Harvey, G. (2015, June 10). Jenny Diskiʻs end notes. The New York Times Magazine. Retrieved from http://www.nytimes.com/2015/06/14/magazine/jenny-diskis-end-notes.html?_r=1
What is sacred:
This article by Giles Harvey is an obit essay of the author Jenny Diski through the time he spent with her at the end. I was pointed toward this article through my Austin Kleon weekly newletter and I find that he has very good taste in finding "end of life essays" that are able to connect me to some thought or emotion that drifts around unexamined. This does not go into sentimentality, but takes its time to honor the gallows humor of her wit and the power of her prose.
Although she is already dead and I have not heard of her before, I am left hungry to look up her essays and books. One sample Mr. Harvey includes of her writing is from "Stranger on a Train" (2002) where Disky rides the rails around America, dialogues with other passengers and just stares out the window. Through this experience, she showcases her ability to "catch thought as it flies, and here, as so often in her work, a description of a landscape doubles as a description of the mind going about its odd, fidgety business":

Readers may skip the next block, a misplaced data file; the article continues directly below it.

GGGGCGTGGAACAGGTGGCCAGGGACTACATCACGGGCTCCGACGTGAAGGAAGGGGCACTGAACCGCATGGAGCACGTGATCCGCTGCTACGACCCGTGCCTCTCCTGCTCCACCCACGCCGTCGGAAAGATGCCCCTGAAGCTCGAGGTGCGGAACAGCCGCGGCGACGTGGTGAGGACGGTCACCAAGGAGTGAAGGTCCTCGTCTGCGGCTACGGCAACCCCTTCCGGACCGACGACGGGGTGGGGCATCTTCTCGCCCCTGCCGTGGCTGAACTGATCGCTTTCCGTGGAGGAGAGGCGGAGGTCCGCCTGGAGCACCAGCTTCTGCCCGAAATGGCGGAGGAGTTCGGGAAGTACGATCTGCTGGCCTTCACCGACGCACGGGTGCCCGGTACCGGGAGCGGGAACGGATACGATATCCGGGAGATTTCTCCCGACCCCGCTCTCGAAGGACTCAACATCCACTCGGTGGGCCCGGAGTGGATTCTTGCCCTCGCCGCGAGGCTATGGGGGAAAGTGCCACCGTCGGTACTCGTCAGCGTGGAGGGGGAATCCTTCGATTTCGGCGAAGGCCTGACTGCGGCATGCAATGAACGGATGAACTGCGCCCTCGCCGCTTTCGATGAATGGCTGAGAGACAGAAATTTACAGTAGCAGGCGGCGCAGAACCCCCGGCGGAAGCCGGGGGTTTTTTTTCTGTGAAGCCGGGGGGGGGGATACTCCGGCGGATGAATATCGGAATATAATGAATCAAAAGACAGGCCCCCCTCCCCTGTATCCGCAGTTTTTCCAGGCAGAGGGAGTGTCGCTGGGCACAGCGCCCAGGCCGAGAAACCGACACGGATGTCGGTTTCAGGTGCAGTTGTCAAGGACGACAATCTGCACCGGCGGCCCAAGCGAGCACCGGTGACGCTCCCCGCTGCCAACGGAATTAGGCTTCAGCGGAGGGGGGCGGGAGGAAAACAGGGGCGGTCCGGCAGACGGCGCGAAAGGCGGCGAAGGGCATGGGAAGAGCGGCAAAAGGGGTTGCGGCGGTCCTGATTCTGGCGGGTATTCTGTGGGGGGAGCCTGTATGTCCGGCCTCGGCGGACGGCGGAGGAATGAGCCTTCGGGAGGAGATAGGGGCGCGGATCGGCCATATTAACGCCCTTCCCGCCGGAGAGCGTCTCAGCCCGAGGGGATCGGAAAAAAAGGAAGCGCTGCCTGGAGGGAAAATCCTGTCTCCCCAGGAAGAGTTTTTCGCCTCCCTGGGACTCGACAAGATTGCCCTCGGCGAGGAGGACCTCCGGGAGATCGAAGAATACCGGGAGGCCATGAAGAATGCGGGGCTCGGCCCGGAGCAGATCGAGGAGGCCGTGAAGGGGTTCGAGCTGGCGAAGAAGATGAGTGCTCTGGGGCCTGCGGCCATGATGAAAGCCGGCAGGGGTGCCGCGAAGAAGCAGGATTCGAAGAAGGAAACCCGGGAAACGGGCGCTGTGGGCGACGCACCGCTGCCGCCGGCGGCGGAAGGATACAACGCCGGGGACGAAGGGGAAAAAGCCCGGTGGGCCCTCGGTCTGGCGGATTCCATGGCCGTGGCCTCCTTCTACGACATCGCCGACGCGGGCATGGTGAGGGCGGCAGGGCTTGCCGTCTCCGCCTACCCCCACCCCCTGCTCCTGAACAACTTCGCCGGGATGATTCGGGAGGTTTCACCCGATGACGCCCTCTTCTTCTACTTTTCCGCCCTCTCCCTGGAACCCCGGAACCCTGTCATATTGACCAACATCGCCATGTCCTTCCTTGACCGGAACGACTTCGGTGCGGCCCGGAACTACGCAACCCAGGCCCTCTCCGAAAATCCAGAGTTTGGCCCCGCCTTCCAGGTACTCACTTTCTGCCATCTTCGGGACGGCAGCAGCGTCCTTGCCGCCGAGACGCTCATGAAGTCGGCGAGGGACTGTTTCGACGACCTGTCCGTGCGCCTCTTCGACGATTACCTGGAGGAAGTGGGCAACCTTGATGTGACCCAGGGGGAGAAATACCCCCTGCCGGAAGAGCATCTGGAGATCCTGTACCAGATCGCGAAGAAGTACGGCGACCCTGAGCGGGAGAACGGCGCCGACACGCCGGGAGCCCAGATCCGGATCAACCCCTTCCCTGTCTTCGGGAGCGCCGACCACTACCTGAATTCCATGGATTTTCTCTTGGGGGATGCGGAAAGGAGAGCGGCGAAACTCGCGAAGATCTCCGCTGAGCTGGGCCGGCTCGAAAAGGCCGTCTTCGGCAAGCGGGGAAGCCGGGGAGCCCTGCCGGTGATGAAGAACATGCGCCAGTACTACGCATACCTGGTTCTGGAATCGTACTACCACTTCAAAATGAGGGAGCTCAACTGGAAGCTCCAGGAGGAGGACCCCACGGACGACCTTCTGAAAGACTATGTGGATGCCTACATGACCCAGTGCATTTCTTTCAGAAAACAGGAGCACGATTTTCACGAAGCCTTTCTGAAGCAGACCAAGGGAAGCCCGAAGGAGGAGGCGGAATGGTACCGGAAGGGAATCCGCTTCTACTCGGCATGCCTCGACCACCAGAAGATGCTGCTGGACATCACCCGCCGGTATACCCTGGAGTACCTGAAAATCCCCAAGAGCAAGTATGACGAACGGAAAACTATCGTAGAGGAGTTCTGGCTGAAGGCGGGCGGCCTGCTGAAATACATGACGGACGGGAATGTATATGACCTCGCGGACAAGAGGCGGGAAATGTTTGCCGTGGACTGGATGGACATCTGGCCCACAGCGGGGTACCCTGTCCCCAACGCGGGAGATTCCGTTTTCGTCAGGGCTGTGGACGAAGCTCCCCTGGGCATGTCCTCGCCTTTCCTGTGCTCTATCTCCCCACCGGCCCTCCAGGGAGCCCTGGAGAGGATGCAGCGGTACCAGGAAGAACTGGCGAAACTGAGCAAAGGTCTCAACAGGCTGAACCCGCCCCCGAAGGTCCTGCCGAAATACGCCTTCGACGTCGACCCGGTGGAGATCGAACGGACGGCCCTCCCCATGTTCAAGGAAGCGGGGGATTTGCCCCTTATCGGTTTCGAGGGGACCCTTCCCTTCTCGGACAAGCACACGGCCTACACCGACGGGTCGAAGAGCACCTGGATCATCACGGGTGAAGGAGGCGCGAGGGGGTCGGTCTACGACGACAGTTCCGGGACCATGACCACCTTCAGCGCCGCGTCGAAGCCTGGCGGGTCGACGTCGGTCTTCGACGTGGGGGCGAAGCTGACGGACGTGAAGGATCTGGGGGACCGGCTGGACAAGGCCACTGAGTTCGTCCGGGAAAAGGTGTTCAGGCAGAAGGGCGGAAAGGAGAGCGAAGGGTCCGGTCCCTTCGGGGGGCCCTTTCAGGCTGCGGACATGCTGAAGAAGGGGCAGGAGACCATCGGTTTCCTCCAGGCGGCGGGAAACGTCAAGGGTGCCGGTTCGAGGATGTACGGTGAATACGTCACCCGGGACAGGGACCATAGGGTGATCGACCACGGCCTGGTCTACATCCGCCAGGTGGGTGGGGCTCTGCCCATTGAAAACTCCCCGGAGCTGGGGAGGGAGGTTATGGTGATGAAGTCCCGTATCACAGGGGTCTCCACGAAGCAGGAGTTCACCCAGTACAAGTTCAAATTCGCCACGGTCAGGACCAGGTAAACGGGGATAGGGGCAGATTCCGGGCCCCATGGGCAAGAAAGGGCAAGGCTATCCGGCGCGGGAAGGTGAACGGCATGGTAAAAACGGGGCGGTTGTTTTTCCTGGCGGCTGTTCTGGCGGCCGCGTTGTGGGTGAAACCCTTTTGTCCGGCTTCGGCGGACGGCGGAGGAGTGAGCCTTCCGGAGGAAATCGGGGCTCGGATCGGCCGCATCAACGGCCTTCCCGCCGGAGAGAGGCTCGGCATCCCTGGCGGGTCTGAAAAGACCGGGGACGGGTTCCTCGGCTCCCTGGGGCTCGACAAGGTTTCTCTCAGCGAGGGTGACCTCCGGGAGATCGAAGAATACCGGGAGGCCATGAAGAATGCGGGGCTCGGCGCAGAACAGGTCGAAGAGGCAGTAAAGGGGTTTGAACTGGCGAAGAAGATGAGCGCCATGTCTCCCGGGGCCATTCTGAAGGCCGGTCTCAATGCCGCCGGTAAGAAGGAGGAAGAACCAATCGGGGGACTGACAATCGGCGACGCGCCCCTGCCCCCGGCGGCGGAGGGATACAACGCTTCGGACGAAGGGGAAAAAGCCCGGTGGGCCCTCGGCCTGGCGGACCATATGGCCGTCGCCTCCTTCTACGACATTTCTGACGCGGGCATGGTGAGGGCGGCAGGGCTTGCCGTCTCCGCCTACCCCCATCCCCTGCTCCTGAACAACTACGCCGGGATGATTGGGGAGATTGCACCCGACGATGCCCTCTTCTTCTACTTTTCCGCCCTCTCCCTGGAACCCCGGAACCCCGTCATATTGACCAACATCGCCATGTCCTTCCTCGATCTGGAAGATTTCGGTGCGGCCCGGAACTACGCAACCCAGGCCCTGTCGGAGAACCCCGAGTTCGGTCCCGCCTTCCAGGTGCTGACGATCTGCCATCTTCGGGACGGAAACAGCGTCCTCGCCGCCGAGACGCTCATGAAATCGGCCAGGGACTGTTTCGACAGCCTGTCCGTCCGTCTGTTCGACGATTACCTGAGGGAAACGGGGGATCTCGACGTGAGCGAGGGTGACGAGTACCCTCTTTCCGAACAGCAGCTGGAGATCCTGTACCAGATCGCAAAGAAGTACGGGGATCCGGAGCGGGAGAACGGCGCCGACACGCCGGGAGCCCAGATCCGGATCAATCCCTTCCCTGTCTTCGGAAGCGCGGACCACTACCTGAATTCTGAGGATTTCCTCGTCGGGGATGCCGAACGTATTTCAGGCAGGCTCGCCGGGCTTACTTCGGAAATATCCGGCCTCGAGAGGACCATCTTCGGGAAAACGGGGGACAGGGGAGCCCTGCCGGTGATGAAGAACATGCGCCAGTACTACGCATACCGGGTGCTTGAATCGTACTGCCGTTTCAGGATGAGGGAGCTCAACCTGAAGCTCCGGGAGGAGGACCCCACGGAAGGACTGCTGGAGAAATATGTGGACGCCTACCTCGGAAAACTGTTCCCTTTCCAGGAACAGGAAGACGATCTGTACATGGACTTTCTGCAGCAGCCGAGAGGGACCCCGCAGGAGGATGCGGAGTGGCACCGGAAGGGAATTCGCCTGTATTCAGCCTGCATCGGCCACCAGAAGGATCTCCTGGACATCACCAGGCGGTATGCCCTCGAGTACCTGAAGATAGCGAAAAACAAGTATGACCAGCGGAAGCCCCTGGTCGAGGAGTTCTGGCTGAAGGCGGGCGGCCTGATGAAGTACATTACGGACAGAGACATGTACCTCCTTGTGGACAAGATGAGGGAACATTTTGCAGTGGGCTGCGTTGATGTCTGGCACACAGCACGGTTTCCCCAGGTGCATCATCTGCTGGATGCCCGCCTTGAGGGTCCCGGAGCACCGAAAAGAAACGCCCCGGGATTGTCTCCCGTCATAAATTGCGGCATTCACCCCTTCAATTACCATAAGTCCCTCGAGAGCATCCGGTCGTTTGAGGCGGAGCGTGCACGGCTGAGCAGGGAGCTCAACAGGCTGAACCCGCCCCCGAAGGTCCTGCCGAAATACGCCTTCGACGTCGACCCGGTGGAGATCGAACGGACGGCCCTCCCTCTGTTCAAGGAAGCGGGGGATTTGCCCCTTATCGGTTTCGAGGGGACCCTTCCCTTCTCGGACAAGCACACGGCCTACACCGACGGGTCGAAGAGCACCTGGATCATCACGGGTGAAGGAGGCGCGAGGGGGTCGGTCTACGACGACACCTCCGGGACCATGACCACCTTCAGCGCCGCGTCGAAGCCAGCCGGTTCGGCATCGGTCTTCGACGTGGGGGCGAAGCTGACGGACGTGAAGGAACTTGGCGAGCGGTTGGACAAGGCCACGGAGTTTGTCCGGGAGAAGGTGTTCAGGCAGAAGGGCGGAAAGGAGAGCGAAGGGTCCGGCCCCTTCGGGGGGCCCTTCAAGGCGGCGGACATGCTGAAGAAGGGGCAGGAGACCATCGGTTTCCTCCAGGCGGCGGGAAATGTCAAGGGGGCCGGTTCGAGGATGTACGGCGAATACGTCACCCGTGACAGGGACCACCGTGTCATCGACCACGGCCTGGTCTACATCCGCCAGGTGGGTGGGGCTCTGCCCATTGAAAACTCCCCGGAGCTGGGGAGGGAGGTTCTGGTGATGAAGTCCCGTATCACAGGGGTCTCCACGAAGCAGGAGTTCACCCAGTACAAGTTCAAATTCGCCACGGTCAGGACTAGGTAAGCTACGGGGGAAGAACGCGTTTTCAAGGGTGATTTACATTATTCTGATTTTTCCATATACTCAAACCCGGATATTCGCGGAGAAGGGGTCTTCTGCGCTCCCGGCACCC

Connections to current/future work:
What is remarkable, what is strange about passing through America, peering at it through the screen of the train window, is that everything is familiar. It is much more as if America is passing through you. . . . Sitting there looking out at the landscape is like having a dye injected so that the tendrils of memory in the brain light up and trace the private history of your mind. As I sit and watch the weird rock formations, sage brush, cactus, and Joshua trees of the desert land go by, the cinema in Tottenham Court Road where I saw my first shootouts jumps vividly into my present. The smell and plush of the carpet underfoot comes flooding back to me, the tense anticipation as the lights begin to fade, the solid dark presence of my father sitting beside me, the blue smoke from his cigarette curling up into the bright beam on its way to the screen.
Her style of writing, a rambling story telling, a thesis told within and outside of a story, sort of like Moby Dick only doing it well, is what I want to strive for in my academic voice. To be both story teller and researcher in equal measure, not necessarily story as introduction or metaphor to research, but woven together, going back and forth like the rhythm of the train.
This is just a hunch based on her little excerpt, but the power of reading the article was in the power of reading the messages or comments which is where someone posted a link to the London Review of Books where they have archived and opened up some of her essays, including "In Gratitude" which is her essay from her cancer journal.